The MP’s comments come just a few days after the EU Court upheld bans on headscarves by two employers in Belgium and France.
Hagen wants to use the ruling for a basis to ban all municipal employees from wearing political, religious or philosophical symbols at work, reports newspaper VG.
But Hagen’s call for a ban in Oslo is unlikely to gain much traction, according to municipality politicians.
Councillor Tone Tellevik Dahl of the Labour Party (Arbeiderpartiet) said that she found the bearing of religious symbols at work unproblematic.
“With the current majority [for the Labour Party in Oslo Municipality, ed.] it seems unlikely that he will get anywhere,” Dahl told VG.
Labour’s gender equality and anti-discrimination ombud Hanne Bjurstrøm said that religious headwear is strongly protected and that many have misconstrued the EU judgement.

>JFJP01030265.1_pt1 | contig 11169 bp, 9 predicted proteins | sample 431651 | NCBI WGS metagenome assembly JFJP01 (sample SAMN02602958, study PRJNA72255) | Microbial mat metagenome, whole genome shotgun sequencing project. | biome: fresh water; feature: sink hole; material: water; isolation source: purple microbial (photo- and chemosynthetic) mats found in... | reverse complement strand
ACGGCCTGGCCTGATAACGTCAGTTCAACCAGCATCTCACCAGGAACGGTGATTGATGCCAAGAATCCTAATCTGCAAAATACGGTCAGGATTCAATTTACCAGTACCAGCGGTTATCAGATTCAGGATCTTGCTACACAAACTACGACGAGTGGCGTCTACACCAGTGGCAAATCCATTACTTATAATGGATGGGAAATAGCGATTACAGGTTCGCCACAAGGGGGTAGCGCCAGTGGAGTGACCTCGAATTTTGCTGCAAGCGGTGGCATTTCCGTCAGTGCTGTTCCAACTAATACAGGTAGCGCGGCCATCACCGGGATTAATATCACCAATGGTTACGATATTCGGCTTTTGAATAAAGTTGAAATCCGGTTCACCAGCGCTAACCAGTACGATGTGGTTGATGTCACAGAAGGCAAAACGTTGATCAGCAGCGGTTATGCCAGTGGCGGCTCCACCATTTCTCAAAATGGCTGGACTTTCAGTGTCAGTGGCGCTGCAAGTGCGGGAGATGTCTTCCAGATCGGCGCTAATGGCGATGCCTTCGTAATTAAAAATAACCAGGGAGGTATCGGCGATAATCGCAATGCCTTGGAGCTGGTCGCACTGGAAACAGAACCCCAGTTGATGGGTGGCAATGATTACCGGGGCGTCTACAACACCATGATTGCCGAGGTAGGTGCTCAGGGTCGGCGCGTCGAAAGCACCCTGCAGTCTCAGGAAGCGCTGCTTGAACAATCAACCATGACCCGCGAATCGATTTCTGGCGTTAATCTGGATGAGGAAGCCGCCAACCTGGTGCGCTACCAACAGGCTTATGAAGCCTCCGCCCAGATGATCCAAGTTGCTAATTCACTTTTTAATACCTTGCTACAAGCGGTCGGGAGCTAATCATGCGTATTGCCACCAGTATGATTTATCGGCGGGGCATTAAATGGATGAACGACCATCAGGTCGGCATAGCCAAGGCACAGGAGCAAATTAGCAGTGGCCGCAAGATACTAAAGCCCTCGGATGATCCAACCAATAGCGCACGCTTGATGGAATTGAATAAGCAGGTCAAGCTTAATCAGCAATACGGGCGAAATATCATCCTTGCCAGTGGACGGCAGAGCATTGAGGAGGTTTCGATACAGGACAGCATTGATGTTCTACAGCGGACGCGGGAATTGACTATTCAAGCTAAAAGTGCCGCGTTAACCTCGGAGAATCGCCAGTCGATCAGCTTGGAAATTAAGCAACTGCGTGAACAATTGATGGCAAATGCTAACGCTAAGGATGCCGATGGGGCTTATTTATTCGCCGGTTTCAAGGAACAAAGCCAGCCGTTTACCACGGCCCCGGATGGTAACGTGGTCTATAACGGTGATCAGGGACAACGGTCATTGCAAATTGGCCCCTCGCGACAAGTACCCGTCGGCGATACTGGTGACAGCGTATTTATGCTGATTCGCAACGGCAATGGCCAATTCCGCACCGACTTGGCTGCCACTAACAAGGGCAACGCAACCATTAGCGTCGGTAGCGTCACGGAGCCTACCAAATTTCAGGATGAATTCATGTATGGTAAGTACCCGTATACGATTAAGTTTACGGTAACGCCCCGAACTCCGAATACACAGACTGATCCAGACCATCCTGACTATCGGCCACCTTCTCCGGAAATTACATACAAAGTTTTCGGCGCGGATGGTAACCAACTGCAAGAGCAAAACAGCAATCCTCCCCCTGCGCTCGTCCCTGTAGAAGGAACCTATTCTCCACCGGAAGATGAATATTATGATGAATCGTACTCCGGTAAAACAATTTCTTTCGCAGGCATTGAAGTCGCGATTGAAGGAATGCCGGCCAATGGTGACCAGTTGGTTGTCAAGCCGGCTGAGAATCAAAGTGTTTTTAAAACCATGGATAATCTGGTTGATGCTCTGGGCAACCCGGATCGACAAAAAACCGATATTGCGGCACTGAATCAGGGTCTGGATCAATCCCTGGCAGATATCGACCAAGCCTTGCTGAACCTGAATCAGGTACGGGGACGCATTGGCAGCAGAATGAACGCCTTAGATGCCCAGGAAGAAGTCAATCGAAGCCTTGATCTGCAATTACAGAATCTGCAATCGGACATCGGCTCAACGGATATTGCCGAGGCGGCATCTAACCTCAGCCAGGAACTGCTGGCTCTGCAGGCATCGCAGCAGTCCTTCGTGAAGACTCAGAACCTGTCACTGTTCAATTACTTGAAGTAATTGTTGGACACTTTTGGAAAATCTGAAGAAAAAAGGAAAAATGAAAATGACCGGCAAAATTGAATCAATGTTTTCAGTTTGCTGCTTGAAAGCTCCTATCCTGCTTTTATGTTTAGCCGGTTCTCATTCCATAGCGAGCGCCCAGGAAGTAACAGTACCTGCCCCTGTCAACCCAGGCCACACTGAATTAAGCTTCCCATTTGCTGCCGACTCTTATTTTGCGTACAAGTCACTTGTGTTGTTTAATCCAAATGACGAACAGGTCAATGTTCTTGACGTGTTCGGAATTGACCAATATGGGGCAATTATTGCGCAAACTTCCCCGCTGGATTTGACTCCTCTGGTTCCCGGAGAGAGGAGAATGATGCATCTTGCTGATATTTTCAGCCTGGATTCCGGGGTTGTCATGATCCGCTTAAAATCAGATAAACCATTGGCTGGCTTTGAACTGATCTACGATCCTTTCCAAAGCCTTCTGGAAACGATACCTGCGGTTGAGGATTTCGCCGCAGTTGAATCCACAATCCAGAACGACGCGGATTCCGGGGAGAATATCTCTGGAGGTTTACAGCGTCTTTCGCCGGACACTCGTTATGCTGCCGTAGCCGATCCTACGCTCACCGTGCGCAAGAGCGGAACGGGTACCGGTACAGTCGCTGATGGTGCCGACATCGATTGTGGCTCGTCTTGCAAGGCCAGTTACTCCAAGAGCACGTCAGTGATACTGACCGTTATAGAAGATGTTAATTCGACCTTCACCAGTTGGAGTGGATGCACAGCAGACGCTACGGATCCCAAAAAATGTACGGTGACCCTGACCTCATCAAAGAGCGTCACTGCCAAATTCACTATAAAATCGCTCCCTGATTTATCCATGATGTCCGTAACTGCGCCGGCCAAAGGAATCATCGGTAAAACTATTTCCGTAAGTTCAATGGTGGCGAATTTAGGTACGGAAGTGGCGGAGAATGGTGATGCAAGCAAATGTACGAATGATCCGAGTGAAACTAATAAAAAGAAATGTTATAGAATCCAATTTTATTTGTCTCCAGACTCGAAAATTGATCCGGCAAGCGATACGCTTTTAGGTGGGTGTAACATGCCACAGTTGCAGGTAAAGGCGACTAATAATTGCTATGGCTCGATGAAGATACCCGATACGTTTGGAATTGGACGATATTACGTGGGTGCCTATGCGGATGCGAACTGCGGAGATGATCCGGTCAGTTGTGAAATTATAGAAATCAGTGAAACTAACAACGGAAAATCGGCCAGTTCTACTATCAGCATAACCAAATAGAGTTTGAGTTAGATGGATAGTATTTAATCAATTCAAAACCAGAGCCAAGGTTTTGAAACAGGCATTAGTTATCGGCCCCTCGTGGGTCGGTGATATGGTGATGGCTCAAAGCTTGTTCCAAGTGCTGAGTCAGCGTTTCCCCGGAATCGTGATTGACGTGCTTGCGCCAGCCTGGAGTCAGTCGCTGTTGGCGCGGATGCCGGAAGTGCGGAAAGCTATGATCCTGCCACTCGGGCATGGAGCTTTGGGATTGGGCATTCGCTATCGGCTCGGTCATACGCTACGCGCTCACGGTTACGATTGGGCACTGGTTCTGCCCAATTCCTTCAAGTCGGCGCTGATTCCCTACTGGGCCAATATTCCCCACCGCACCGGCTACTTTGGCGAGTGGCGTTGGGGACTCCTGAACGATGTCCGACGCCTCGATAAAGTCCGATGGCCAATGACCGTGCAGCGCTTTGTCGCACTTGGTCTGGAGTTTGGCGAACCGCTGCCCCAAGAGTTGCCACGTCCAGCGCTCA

“In the public debate this has been presented as though it is now fair game to ban employees from wearing hijabs at work. This is a misunderstanding. The judgement states that a ban can be indirectly discriminative. At the same time, the Court has left a lot of discretion to national courts to decide where the boundaries should go,” Bjurstrøm told VG.